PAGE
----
Wednesday, 13 November 2013

Empowering the Visually Challenged

Visually Challenged
The Visually Challenged people have been using canes as mobility tools for centuries but it was not until after World War 1 that white cane was introduced. James Biggs, a photographer who became blind after an accident painted his walking stick white when he found it difficult to walk in the traffic around his home.  That was in 1921. Ten years later Gully d’ Herbemont launched a national white stick movement for blind people in France.
The White Cane Day is celebrated   across the world every year on the 15th of October. The objective is to educate the world about blindness and how the visually challenged and visually impaired can live and work independently.
Over the year there has been a revolution in research and production of various assistive tools for visually challenged to enable them to travel, work, study and live their life independently. Information transmission, mobility and computer access have been the three main thrust areas of research.
            The White cane  too has under gone  several changes, now there are  folding canes, light weight canes  and  even  electronic  canes with sensors.
A number of devices have been developed to make the visually challenged computer savvy. These include voice synthesizers, talking softwares and screen magnifiers,Braille note taker with Braille keys.
In India Several  initiatives have been taken by the Government  for  the  visually challenged  to develop  and  facilitate access  to assistive devices and empower them in the field of education, employment and  mobility to make them self dependent.  
The ADIP Scheme Assistance to Disabled Persons for Purchase / Fitting of Aids and Appliances Scheme provides financial assistance to meet the cost of aids and appliances. Under the scheme the Department of Disability Affairs gives Grant-in-aid to the NGOs to provide durable, sophisticated and scientifically manufactured, ISI standard aids and appliances to people with disabilities including the visually challenged  to empower them by reducing the the effects of disabilities.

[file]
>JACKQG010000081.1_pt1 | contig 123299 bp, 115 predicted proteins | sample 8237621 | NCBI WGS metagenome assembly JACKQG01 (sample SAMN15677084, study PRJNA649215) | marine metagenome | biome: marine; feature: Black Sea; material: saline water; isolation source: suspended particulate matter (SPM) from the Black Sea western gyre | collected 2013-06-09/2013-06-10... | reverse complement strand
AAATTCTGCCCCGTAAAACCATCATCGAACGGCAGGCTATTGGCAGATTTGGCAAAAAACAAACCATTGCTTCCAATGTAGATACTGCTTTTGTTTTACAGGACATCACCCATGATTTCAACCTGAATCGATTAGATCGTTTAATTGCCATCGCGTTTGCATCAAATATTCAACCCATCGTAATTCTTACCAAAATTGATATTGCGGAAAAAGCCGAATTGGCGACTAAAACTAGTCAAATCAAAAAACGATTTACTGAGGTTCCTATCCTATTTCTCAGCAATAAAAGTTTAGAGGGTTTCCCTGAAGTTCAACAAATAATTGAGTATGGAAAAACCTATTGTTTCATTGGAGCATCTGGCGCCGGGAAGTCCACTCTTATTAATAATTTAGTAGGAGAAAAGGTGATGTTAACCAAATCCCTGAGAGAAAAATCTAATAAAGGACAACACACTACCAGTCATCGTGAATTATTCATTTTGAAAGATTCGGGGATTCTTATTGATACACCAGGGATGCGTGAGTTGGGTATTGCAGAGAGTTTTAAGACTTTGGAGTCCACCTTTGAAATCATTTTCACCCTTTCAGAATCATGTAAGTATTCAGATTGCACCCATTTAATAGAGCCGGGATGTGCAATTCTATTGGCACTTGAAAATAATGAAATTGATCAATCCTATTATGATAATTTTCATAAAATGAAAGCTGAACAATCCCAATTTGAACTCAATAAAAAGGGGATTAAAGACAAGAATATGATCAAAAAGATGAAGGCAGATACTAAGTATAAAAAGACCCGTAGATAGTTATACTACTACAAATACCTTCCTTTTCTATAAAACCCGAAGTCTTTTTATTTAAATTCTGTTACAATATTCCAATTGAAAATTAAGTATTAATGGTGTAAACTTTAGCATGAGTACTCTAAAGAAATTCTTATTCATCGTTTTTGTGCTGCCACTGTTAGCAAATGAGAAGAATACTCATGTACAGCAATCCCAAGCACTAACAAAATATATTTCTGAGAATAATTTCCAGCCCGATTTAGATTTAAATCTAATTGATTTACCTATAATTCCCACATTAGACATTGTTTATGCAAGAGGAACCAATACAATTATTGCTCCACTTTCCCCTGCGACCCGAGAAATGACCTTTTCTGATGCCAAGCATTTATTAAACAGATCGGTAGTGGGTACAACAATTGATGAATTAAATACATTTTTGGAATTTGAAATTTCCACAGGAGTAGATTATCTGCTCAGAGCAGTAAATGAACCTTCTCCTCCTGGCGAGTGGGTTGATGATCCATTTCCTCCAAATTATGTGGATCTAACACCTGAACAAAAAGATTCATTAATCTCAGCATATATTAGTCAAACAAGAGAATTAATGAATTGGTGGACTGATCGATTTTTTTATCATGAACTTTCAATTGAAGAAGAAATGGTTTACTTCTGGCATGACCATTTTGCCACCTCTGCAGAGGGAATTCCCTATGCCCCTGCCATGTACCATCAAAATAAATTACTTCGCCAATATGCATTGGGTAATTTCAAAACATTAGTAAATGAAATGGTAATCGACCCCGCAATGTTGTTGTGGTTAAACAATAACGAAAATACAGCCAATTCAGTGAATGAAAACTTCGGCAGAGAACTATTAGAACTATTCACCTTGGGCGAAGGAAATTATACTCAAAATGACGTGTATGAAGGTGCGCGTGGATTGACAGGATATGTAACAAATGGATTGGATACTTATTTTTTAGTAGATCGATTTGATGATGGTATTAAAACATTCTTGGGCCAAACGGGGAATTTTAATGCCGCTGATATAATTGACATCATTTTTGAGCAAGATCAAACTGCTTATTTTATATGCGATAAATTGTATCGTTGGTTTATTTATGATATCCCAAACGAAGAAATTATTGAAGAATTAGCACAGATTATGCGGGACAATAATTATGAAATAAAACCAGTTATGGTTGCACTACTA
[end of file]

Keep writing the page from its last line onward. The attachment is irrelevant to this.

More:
The quantum of assistance and income limit under the ADIP Scheme for persons with total income of upto 6500 rupees per month is the full cost of the appliance and for those with income between Rs 6501 and 10,000, it is 50 per cent of the full cost.
The scheme is implemented through NGOs, National Institutes under the Ministry and ALIMCO (a PSU).
Although the income limits of the cost of appliances permissible for assistance are quite low at present the Government is working on to increase the limits. The Department of Disability Affairs under the Social Justice and Empowerment Ministry was set up only last year. This was done to strengthening the existing schemes and formulating the new ones, and also for technological innovations as well as to make easier coordination with various stakeholders, NGOs, State Governments, other related central ministries and international organizations like United Nations, as India is a signatory to UNCRPD.
The scheme - Science & Technology Project in Mission Mode is to provide suitable and cost effective aids and appliances through the application of technology and to increase their employment opportunities and integration in society. Under the scheme, suitable R&D projects are identified and funded for developing aids and appliances. The scheme is implemented through the IITs, Educational Institutes, Research Agencies and Voluntary Organisations etc. Financial assistance is provided on 100% basis.